Michael Staterman (36:54):

Well, for target fabrication, our work usually ends somewhere about a week before the shot, when we deliver the target to the facility. We had high hopes for this one, so I was checking email as soon as I woke up to see how the shot did and was very excited about the numbers that I saw.

Arthur Pak (37:09):

So as Annie mentioned, we’re building off of prior experiments, and we had good reason to be optimistic for this experiment, so I was very keyed-in and curious. But as it started going later and later, I got to get the kids up in the morning, so I was like, “Okay, I’m going to go to bed.” But I woke up at 3:00 in the morning just out of sleep and I went to check my email, and I saw the number. And of course, I had done the math before the experiment so I knew what number I wanted to see for getting greater than one. And so the preliminary data came out, and I was like, “Holy Smokes.” So that’s how I… And then I went back to bed or tried to go back to bed, which was…

Tammy Ma (37:52):

I actually didn’t find out until the next morning. I was at the airport at SFO about to board a plane to come to DC, actually, to attend the Fusion Power Associates meeting, which is an annual meeting where we have fusion leaders coming together to really work together on how to push forward fusion energy. But anyways, I got a call from my boss saying, “I think we got ignition.” And I burst into tears. And I was jumping up and down in the waiting area, the crazy person. And yeah, the tears were streaming down my face. After all these years, every time I walk into the National Ignition Facility, I still get goosebumps. And so it is a wonderful place to work and I’m so proud of this team.

Shayela Hassan (38:42):

Thank you all.

James Rearden (38:46):

Hi. James Rearden, Science News Magazine. Since the ignition, the prior one that was an important event, have there been events like this that have been failures, that have been disappointments? And why on earth would you do it at 1:00 AM? Is there a technical reason?

Arthur Pak (39:07):

Yeah. So yeah, following last year’s experiment, we tried to repeat that experiment three or four times. And what we learned from those experiments was that this design was still very sensitive to the target defects that were present. And so we were able to quantify the impact and understand the origin of these defects. And so knowing that, we went for improved designs to make ourselves more robust, we used that knowledge to try to pick the best capsules to minimize the impact. And so that’s what led us to this event here.

And why 1:00 AM? So NIF runs 24/7, so to grow these ice layers, it’s a multi-day process. And it’s not fully deterministic, so you’ll try, it will fail, you’ll try to grow again. And so it just happens that the shot cycle goes that way, and we take the shot when we’re ready to take the shot, so…

James Osborne (40:21):

James Osborne, Houston Chronicle. There’s two fusion technologies, magnetic confinement and inertial. Can you sort of explain where your breakthrough… Does that sort of put inertial at the forefront now? Is that the technology society is going to pursue, or does it have implications for magnetic that might allow that to continue? I think it was implied earlier that magnetic had sort of seen more advances of late. Obviously, though, this is the big breakthrough. So if somebody could sort of explain that. Thank you.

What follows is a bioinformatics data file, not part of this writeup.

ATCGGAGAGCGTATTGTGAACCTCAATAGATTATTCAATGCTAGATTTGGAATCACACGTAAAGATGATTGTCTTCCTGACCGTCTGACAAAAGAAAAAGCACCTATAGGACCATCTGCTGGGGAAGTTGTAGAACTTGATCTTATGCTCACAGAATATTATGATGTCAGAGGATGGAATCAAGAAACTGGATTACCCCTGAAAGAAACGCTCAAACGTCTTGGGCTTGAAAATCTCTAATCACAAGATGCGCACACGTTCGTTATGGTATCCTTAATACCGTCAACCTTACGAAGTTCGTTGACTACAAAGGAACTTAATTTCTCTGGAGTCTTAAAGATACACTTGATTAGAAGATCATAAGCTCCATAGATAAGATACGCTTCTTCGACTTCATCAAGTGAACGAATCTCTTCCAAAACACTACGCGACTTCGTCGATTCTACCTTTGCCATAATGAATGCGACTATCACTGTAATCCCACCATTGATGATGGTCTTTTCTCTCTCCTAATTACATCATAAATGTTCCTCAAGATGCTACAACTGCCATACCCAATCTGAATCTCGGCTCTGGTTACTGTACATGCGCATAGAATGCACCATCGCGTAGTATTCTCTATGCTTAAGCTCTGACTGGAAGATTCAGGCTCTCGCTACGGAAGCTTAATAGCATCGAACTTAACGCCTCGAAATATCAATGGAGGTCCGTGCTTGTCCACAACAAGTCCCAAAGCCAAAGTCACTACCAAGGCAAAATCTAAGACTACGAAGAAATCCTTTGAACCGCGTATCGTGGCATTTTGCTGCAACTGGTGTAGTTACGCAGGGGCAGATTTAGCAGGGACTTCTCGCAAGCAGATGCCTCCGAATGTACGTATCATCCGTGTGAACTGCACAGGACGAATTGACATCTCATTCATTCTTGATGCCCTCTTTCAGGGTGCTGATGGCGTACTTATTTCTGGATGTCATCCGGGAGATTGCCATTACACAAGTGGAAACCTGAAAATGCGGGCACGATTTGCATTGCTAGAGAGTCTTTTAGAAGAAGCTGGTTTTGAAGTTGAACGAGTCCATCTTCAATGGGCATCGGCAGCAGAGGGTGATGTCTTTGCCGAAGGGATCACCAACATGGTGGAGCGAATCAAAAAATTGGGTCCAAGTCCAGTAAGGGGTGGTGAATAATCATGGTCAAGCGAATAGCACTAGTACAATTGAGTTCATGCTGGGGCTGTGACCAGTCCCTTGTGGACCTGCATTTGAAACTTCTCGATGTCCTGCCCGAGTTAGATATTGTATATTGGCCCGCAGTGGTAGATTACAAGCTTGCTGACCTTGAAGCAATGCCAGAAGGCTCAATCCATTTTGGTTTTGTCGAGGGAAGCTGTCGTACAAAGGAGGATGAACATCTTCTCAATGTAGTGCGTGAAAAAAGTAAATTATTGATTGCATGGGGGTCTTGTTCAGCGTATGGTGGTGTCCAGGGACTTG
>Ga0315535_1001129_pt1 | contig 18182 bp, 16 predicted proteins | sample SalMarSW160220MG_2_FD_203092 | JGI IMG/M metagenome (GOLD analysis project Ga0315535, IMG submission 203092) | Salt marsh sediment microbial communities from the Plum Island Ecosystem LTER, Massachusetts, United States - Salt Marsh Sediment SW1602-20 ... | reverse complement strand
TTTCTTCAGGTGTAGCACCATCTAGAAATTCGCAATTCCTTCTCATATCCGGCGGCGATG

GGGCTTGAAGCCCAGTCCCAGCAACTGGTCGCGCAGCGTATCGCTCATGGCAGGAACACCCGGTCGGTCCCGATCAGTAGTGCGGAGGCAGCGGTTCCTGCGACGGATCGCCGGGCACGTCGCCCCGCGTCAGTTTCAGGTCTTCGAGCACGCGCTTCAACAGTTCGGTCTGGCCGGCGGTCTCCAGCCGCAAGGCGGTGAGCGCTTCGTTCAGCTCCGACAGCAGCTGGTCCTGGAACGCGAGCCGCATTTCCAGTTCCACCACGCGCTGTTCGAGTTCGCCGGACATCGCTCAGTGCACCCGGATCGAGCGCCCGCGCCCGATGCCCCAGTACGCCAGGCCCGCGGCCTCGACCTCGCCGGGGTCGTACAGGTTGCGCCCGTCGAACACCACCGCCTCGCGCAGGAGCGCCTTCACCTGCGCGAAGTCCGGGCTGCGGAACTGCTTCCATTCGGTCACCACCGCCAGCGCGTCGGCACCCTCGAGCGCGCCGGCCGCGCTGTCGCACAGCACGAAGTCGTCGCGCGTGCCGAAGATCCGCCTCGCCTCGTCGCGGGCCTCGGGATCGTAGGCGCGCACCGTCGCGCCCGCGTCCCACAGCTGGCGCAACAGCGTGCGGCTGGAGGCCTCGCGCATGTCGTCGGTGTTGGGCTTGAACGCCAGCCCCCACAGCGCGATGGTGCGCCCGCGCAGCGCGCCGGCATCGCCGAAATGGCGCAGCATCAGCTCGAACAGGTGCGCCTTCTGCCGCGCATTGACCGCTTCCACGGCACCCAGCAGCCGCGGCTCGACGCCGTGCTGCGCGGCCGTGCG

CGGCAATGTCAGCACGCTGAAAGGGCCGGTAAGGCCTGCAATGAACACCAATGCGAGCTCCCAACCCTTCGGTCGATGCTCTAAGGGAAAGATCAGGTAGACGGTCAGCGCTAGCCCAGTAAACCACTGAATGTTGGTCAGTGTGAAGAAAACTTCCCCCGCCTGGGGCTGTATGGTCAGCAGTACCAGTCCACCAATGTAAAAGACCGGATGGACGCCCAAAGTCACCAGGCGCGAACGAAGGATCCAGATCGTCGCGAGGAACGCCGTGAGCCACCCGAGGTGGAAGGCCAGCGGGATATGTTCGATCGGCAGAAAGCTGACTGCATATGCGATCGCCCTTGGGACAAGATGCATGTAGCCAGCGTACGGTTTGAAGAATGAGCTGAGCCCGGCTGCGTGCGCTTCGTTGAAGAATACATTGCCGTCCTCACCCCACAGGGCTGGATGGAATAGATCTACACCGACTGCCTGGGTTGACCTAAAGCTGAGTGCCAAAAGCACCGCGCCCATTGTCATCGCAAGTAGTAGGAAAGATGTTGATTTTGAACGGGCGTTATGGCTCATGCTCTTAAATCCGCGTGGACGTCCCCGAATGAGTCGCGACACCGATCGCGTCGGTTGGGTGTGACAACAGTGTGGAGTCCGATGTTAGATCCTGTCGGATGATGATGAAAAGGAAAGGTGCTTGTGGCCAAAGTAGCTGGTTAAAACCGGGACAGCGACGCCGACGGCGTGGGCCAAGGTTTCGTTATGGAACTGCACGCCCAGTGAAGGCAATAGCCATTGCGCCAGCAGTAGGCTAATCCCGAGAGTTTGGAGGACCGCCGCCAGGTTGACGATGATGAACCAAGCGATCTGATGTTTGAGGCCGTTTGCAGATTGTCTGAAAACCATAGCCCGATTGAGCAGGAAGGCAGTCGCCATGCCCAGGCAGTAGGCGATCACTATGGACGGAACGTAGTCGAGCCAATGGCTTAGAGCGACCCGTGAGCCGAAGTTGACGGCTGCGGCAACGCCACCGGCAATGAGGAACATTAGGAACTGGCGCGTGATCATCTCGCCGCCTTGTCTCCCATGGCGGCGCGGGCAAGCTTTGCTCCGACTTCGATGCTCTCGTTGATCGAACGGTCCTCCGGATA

Tammy Ma (40:57):

Yeah, absolutely. There’s definitely pros and cons for each different approach, and there’s different technology developments that need to occur. And so both magnetic fusion and inertial have made great advances in the past couple of years. There’s also been enormous private sector investment, actually more on the magnetic side than the inertial side in recent years. I think what we’ve been able to demonstrate on the NIF is a burning plasma, we’ve gotten gain. However, like Kim alluded to, we’re a little bit farther behind in some of the technology developments because that’s just not what we’ve been focused on the past few years.

That being said, there’s a lot of commonalities between the two where we can learn from each other. There’s burning plasma physics, material science, reactor engineering, and we’re very supportive of each other in this community. A win for either inertial

Tammy Ma (42:00):

… inertial or magnetic confinement is a win for all of us. And we really just want to see fusion energy happen. And the point is though that there are different technological risks for both of them. Right now, fusion is so incredibly impactful and important for humankind that what we really want to do is maximize the potential pathways to success. So we want to carry these different approaches and see what will really work.

Peter Bear (42:34):

Peter Bear with India News. Could you give us your vision of what a commercial fusion plant would look like using this technology? Jump ahead in a couple of decades, what might this production of energy look like?

Tammy Ma (42:57):

So right now, there are a number of different approaches to target physics that could actually get us to high gain, high margin. All of those have slightly different drivers. So for what we’re doing on the NIF, we use high energy lasers, but there are designs using heavy ions, pulse power, et cetera, et cetera. And there’s been a number of different integrated studies to try to pull all of this together. Really where we are right now is at a divergent point. We’ve been very lucky to be able to leverage the work that the NNSA has done for inertial confinement fusion, but if we want to get serious about IFE, we are at a point where we need to invest in those technologies. We need to figure out what that integrated system looks like, because the target, like Michael said, is complex. It takes a long time to build.